By Hovannes Shoghikian
The head of an organization uniting natives of Georgia’s restive Javakheti province living in Armenia on Wednesday condemned a local Armenian nationalist group that staged violent protests against the alleged falsification of local election results.
The group called United Javakhk rallied hundreds of supporters in the regional town of Akhalkalaki and briefly seized a local government building on Monday, saying that they were robbed of victory in the polls held across Georgia last Thursday. Their official results showed the National Movement Party of President Mikhail Saakashvili winning the majority of votes in most parts of the country, including the Armenian-populated Javakheti. Observers from the Organization for Security and Cooperation said the vote was “conducted with general respect for fundamental freedoms.”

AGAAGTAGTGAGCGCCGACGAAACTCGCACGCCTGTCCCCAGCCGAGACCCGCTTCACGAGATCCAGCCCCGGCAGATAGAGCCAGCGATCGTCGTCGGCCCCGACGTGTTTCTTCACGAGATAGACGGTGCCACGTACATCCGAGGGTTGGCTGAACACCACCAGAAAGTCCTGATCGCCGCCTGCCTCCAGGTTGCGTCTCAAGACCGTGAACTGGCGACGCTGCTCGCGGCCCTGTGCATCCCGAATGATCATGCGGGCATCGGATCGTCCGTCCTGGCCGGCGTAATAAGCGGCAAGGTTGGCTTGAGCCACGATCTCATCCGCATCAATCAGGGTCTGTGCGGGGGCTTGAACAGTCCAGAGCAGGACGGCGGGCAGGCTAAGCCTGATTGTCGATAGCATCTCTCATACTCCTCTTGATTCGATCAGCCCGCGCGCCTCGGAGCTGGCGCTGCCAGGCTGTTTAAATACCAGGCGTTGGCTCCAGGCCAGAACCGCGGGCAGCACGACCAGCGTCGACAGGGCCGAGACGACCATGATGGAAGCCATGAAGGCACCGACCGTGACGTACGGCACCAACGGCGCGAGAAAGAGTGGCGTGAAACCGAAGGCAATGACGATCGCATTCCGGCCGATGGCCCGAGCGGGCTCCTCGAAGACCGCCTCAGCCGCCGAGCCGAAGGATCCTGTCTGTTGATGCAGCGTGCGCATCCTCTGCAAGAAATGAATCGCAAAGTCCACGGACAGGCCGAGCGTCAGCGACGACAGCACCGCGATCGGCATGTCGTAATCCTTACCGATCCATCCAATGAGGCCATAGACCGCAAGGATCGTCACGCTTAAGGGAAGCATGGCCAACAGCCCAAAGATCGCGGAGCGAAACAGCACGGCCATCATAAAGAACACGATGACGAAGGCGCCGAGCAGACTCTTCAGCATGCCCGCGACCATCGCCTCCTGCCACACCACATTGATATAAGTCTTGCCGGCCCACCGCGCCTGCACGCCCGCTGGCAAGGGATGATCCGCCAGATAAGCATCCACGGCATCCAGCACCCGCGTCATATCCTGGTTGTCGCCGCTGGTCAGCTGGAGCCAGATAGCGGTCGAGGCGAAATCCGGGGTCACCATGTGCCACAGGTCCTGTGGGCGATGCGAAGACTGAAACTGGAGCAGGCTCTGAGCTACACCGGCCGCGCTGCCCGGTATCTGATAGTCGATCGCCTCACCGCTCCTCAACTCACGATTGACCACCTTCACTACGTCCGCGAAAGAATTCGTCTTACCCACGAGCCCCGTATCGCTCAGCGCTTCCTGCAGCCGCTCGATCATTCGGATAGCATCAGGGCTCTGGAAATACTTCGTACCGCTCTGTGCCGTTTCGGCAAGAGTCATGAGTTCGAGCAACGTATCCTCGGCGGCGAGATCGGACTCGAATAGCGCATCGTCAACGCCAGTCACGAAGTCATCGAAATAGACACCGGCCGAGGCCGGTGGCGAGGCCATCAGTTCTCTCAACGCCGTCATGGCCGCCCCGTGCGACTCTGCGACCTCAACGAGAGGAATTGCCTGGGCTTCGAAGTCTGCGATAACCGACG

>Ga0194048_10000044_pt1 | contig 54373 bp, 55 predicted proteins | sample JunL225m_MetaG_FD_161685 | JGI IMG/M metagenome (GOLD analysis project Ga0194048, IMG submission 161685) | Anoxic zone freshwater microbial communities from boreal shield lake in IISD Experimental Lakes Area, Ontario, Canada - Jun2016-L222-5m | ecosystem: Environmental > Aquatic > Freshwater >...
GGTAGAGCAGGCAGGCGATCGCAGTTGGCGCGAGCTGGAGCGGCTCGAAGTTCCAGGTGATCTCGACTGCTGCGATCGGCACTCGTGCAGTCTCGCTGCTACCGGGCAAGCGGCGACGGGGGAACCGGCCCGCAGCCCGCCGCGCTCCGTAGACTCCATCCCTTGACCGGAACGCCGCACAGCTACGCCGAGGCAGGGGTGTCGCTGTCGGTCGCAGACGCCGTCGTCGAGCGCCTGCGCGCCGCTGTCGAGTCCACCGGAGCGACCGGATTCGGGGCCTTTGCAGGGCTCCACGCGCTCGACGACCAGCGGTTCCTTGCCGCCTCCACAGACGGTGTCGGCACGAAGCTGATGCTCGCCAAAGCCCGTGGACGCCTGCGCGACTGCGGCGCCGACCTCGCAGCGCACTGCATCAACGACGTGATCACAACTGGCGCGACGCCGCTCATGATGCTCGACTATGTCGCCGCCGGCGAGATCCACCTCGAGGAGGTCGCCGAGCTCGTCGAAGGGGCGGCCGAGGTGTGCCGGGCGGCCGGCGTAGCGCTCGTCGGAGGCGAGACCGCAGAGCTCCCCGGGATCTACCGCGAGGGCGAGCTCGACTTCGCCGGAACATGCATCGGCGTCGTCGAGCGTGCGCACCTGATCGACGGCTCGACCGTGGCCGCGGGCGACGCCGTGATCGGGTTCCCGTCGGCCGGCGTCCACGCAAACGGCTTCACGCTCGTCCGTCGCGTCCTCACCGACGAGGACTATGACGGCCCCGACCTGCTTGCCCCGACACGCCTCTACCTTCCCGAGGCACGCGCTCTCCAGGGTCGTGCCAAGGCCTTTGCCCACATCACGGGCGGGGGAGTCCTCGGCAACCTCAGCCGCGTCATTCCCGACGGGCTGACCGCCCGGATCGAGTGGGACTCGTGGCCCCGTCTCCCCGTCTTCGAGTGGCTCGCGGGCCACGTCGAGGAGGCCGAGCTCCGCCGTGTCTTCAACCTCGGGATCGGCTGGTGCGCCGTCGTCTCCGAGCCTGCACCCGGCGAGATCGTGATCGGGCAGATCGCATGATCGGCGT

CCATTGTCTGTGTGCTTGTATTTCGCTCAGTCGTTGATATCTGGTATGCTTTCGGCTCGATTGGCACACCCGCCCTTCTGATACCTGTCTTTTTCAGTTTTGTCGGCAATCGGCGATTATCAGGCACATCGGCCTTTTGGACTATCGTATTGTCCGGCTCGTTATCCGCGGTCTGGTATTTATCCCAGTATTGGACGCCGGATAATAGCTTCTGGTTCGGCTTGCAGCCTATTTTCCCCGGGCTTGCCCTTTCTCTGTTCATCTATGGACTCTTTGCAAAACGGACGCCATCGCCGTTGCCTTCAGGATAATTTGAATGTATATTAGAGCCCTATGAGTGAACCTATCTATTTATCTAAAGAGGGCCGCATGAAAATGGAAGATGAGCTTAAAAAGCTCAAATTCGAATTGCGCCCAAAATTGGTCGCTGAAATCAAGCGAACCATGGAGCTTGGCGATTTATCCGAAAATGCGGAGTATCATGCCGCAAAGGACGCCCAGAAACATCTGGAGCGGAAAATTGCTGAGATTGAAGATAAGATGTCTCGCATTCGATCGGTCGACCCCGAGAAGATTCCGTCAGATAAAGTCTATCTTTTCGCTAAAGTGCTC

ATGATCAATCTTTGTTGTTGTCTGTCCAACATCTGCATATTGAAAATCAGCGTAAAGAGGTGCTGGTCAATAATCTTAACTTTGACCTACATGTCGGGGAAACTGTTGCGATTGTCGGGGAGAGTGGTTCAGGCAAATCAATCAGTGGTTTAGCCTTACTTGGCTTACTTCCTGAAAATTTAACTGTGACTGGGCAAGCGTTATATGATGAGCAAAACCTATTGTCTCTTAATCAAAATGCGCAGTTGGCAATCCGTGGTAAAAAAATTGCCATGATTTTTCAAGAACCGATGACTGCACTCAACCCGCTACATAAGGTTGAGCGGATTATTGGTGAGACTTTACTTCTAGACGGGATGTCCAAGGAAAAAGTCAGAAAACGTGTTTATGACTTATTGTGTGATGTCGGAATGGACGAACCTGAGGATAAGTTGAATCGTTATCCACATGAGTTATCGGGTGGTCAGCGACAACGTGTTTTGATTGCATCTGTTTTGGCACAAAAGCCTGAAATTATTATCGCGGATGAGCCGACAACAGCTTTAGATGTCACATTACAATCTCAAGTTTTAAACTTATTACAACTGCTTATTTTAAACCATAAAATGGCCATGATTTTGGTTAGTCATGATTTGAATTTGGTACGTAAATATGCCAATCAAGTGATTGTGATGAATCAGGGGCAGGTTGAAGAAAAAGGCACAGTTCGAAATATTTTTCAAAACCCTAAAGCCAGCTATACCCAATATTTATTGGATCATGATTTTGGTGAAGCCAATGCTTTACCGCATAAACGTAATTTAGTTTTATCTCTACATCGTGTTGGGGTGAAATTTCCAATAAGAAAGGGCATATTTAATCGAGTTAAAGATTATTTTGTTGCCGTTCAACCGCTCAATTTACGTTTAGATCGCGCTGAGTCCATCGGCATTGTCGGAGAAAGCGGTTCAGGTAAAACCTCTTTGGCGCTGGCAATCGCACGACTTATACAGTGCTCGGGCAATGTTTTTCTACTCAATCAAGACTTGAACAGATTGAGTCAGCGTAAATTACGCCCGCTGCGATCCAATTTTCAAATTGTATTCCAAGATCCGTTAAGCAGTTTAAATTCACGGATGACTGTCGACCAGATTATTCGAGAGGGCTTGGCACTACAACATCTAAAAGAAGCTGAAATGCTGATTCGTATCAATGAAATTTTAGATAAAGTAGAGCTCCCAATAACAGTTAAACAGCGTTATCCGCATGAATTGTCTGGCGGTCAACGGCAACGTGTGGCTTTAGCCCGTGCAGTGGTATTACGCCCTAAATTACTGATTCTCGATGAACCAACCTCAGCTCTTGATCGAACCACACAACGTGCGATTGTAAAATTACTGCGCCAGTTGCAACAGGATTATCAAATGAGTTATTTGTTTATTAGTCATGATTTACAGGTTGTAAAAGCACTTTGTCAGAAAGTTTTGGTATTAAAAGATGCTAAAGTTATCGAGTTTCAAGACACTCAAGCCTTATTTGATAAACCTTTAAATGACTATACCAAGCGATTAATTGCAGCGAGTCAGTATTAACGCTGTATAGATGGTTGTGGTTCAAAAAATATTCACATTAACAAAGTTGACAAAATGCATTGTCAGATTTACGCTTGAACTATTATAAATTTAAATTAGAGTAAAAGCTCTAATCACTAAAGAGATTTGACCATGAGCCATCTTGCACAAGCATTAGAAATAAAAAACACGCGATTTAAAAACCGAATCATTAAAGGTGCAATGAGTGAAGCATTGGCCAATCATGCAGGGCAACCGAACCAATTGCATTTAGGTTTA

The leaders of United Javakhk, who demand greater autonomy for Javakheti, ran for the Akhalkalaki district council on the ticket of Industry Will Save Georgia, a Tbilisi-based major opposition party. They claim to have won 70 percent of the vote.
Maksim Mahtesian, the ethnic Armenian chairman of the district election commission, denied the allegations on Tuesday, insisting that vote irregularities were not serious enough to affect the election outcome. “The situation here is calm now,” he told RFE/RL from Akhalkalaki.
In Yerevan, the head of the Javakhk Compatriots’ Union, Shirak Torosian, denounced the United Javakhk actions as “treason.” “We are calling on all forces in Javakheti to show prudence, put aside personal, factional interests and not serve third forces,” he told a news conference.
Torosian also urged Javakheti Armenian activists to drop their demands for the impoverished region to be given the status of an autonomy. The Georgian government and the international community associate the word “autonomy” with separatism these days, he said.
Incidentally, another Akhalkalaki-based Armenian group demanding autonomy, Virk, reportedly teamed up with Saakashvili’s party to contest the polls and won several council seats. According to Mahtesian, 27 of the 32 newly elected members of the legislative council are ethnic Armenians.